When we first meet with a client, we often ask them what insurance coverage they have. The response is usually, “I have full coverage.” Most people don’t really know what they need to have. A few people pay for unnecessary coverage. Many more are very disappointed to find they don’t have enough or the right kind of coverage when something bad happens.
Liability Coverage: This is the coverage that takes of things if you make a mistake and hurt someone else. These limits should be high enough that your assets are not at risk. A student or someone who is just starting out, doesn’t need as much as someone who owns a home and some other property. Often, doubling or quadrupling your coverage is not nearly as expensive as you would think.
Medical Payments Coverage: This coverage pays for your medical bills if you are involved in an accident. Typically, it is fairly small, 1000, 2000 and 5000 are common limits. Some people have much higher coverages, but if you have health insurance, very high limits on this coverage are not necessary. It is fairly expensive to raise the limits to high levels on this coverage.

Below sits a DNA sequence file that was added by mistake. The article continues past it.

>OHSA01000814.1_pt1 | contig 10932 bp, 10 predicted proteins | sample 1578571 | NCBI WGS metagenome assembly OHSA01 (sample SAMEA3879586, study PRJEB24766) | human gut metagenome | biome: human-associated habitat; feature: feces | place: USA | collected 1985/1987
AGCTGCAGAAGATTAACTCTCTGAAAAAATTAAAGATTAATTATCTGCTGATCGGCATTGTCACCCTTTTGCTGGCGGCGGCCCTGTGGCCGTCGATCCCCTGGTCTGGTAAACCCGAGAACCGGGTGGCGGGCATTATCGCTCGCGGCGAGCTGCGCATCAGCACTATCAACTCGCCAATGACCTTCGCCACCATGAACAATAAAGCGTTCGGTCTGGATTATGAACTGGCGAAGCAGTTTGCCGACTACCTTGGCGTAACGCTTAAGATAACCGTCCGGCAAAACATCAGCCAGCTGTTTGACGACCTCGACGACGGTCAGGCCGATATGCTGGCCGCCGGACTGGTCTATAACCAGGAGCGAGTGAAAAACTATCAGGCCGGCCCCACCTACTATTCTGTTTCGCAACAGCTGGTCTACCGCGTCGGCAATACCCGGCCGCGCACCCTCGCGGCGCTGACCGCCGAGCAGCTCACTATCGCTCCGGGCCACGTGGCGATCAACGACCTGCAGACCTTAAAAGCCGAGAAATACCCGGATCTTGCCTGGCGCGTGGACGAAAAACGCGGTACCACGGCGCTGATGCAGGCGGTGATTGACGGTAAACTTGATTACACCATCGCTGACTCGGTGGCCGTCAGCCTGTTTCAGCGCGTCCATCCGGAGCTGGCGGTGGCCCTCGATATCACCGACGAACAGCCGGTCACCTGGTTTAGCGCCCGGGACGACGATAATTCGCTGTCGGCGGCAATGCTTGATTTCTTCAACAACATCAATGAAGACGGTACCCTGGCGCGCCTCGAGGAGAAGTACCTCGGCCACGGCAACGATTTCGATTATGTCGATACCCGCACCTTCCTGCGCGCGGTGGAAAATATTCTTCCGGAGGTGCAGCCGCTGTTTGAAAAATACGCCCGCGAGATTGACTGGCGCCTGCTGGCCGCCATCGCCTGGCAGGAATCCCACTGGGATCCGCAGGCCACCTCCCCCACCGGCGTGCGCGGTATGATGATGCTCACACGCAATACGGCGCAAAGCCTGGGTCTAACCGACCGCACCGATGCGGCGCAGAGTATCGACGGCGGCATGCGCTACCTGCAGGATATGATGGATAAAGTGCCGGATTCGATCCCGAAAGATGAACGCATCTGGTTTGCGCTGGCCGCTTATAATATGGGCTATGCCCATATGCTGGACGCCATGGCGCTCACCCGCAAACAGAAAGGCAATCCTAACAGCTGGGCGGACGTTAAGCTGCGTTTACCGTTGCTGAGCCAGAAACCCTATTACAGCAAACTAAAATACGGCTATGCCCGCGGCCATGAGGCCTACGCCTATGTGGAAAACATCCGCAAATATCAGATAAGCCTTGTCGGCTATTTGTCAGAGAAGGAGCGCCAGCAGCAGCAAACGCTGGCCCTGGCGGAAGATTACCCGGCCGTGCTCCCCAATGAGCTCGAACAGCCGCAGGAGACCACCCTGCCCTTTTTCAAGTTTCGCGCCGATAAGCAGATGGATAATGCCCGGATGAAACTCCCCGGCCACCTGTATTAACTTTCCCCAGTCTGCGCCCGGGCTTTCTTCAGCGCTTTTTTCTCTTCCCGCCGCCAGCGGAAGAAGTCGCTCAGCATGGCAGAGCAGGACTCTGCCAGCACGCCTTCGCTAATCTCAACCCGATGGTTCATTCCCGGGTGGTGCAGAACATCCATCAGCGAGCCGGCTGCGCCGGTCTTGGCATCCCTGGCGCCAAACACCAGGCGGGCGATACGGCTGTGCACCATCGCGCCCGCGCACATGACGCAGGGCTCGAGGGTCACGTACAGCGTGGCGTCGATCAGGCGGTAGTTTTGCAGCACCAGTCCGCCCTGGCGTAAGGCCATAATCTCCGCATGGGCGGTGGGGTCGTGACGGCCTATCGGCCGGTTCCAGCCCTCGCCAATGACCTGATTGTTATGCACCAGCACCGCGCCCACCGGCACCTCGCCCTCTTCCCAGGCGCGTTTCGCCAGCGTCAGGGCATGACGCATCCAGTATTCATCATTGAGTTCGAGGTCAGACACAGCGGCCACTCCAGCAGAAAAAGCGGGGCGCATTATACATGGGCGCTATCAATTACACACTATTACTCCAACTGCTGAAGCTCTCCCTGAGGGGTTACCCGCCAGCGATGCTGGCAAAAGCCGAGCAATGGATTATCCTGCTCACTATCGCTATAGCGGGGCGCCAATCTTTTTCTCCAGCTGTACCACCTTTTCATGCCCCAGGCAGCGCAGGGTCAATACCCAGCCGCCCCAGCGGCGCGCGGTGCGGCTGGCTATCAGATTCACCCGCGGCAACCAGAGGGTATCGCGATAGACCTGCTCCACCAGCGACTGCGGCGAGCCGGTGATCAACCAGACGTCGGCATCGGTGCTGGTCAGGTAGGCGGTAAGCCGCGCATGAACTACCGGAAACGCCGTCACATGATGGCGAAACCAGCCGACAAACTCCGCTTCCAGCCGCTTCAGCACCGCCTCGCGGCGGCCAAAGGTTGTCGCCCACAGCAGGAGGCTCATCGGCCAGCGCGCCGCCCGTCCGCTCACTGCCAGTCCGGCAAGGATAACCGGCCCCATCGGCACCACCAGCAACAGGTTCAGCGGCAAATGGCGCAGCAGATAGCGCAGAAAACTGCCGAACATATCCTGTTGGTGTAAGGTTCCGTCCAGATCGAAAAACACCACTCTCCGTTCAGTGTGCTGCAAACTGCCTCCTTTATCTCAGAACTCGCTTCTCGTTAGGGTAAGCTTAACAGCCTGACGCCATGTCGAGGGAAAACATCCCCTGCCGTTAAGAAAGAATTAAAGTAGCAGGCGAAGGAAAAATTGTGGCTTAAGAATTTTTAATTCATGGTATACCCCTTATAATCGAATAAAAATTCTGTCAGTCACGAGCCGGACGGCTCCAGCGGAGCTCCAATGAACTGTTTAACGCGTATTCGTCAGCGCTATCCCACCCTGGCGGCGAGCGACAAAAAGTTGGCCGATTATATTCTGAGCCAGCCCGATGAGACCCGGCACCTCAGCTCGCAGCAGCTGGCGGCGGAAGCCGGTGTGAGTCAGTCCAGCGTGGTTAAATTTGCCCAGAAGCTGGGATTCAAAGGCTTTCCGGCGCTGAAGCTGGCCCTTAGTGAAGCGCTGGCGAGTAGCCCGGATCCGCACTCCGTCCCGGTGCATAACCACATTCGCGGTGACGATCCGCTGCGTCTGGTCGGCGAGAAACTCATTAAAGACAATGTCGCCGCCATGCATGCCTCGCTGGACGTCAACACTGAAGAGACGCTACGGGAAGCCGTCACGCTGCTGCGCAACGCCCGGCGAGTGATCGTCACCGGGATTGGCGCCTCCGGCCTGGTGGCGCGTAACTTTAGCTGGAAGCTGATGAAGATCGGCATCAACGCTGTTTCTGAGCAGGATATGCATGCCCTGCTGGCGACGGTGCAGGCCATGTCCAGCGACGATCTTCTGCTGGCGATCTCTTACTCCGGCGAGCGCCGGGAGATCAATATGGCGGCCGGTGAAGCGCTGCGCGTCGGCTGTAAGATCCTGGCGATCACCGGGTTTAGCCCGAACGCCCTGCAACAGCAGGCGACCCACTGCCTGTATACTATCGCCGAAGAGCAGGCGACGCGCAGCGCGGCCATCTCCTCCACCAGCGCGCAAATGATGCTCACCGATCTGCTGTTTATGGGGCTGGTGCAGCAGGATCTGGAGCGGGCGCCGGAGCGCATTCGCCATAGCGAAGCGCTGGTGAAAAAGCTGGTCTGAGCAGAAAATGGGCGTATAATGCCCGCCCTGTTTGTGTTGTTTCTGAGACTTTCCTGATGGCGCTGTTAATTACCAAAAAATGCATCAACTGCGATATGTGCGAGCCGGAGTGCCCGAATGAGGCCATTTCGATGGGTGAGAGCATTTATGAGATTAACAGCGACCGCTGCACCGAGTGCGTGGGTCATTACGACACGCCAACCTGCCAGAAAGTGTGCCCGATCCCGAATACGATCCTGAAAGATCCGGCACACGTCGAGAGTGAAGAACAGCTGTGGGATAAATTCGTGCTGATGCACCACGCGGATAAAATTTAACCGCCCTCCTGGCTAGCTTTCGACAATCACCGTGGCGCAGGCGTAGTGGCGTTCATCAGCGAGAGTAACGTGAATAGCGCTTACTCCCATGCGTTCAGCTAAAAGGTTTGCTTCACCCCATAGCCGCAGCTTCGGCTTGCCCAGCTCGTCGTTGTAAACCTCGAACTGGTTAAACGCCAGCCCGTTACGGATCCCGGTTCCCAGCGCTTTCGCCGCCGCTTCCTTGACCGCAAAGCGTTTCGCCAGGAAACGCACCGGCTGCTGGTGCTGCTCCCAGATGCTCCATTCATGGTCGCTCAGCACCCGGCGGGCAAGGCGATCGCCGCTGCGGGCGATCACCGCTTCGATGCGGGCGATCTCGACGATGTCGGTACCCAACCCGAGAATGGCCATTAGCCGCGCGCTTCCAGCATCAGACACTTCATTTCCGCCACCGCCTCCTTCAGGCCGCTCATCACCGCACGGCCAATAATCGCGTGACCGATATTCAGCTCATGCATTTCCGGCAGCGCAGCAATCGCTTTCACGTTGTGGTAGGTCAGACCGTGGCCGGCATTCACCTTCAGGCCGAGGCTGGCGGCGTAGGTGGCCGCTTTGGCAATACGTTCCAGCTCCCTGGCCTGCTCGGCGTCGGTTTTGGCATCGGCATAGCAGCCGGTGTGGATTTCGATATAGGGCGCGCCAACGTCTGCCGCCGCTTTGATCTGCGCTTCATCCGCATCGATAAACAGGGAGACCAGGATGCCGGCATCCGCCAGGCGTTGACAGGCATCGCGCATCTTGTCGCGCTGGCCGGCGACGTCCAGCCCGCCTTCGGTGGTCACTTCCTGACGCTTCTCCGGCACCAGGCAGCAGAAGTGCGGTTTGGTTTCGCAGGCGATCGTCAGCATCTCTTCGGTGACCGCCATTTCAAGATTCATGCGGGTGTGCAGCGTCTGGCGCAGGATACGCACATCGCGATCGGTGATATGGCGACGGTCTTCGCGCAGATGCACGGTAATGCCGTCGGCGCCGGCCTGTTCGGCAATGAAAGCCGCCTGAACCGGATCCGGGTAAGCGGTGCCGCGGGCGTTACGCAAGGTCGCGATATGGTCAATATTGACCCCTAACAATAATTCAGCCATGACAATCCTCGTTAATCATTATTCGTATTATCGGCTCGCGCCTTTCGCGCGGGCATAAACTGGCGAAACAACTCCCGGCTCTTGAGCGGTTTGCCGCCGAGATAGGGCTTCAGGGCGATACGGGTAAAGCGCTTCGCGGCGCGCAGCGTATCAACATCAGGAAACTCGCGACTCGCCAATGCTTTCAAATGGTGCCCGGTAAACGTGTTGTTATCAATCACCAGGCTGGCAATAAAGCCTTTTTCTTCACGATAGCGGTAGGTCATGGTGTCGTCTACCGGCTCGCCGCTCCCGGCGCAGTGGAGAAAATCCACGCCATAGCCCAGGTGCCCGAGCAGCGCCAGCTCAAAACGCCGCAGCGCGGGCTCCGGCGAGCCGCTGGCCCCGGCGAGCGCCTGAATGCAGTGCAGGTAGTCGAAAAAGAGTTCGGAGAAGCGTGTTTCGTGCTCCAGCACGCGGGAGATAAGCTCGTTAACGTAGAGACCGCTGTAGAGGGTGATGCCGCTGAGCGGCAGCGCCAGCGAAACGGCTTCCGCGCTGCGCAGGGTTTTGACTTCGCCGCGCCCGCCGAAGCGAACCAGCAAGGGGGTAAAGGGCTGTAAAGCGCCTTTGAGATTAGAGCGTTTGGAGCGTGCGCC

Uninsured and Underinsured Coverage: This coverage is very important. It is very inexpensive. Typically, you can’t have more uninsured/underinsured coverage than liability coverage, but there are a number of people who are either uninsured or underinsured, and this protects you if someone like that hits you. With as expensive as medical care is, this coverage should probably be at least $100,000 per person and $300,000 per accident, unless there is absolutely no way to afford it.
There are many other coverages, including “umbrella” policies that cover you for very high limits and liabilities. If you underlying limits are fairly high, an “umbrella” doesn’t cost that much either.
The cost of not having enough coverage can be devastating. Sometimes, the pie is very small that we are trying to carve up. Take a look at your declarations page on your next renewal. Feel free to give us a call if you have questions. As always, this information is general, and may or may not apply to your situation.